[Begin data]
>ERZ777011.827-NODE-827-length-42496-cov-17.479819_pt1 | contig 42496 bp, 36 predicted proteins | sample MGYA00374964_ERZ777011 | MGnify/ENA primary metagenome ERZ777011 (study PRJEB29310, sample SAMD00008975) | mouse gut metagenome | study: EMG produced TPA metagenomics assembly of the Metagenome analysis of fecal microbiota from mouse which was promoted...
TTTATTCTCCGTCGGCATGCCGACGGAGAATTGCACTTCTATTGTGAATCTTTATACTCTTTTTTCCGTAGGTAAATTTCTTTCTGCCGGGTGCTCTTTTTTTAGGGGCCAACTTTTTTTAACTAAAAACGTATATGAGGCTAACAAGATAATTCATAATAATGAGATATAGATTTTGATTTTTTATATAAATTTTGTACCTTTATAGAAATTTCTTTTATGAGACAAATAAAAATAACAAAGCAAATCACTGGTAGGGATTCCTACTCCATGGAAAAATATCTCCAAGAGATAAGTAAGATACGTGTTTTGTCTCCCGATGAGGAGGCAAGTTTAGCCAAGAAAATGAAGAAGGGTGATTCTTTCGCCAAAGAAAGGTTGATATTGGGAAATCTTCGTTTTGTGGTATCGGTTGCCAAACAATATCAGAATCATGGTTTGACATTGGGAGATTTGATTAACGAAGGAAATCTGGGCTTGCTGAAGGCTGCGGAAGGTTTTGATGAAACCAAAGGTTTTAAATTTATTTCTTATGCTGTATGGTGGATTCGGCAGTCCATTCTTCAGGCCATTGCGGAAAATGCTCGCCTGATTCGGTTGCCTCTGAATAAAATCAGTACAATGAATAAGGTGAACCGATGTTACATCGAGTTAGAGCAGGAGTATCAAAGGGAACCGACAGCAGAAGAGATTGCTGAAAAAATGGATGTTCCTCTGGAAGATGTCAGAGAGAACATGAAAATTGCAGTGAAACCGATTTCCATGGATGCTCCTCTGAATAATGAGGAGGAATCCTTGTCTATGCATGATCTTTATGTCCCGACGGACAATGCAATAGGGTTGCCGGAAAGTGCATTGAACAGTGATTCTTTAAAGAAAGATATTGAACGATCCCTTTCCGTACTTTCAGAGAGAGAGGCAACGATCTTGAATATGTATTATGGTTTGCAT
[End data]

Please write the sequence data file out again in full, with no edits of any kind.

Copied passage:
>ERZ777011.827-NODE-827-length-42496-cov-17.479819_pt1 | contig 42496 bp, 36 predicted proteins | sample MGYA00374964_ERZ777011 | MGnify/ENA primary metagenome ERZ777011 (study PRJEB29310, sample SAMD00008975) | mouse gut metagenome | study: EMG produced TPA metagenomics assembly of the Metagenome analysis of fecal microbiota from mouse which was promoted...
TTTATTCTCCGTCGGCATGCCGACGGAGAATTGCACTTCTATTGTGAATCTTTATACTCTTTTTTCCGTAGGTAAATTTCTTTCTGCCGGGTGCTCTTTTTTTAGGGGCCAACTTTTTTTAACTAAAAACGTATATGAGGCTAACAAGATAATTCATAATAATGAGATATAGATTTTGATTTTTTATATAAATTTTGTACCTTTATAGAAATTTCTTTTATGAGACAAATAAAAATAACAAAGCAAATCACTGGTAGGGATTCCTACTCCATGGAAAAATATCTCCAAGAGATAAGTAAGATACGTGTTTTGTCTCCCGATGAGGAGGCAAGTTTAGCCAAGAAAATGAAGAAGGGTGATTCTTTCGCCAAAGAAAGGTTGATATTGGGAAATCTTCGTTTTGTGGTATCGGTTGCCAAACAATATCAGAATCATGGTTTGACATTGGGAGATTTGATTAACGAAGGAAATCTGGGCTTGCTGAAGGCTGCGGAAGGTTTTGATGAAACCAAAGGTTTTAAATTTATTTCTTATGCTGTATGGTGGATTCGGCAGTCCATTCTTCAGGCCATTGCGGAAAATGCTCGCCTGATTCGGTTGCCTCTGAATAAAATCAGTACAATGAATAAGGTGAACCGATGTTACATCGAGTTAGAGCAGGAGTATCAAAGGGAACCGACAGCAGAAGAGATTGCTGAAAAAATGGATGTTCCTCTGGAAGATGTCAGAGAGAACATGAAAATTGCAGTGAAACCGATTTCCATGGATGCTCCTCTGAATAATGAGGAGGAATCCTTGTCTATGCATGATCTTTATGTCCCGACGGACAATGCAATAGGGTTGCCGGAAAGTGCATTGAACAGTGATTCTTTAAAGAAAGATATTGAACGATCCCTTTCCGTACTTTCAGAGAGAGAGGCAACGATCTTGAATATGTATTATGGTTTGCAT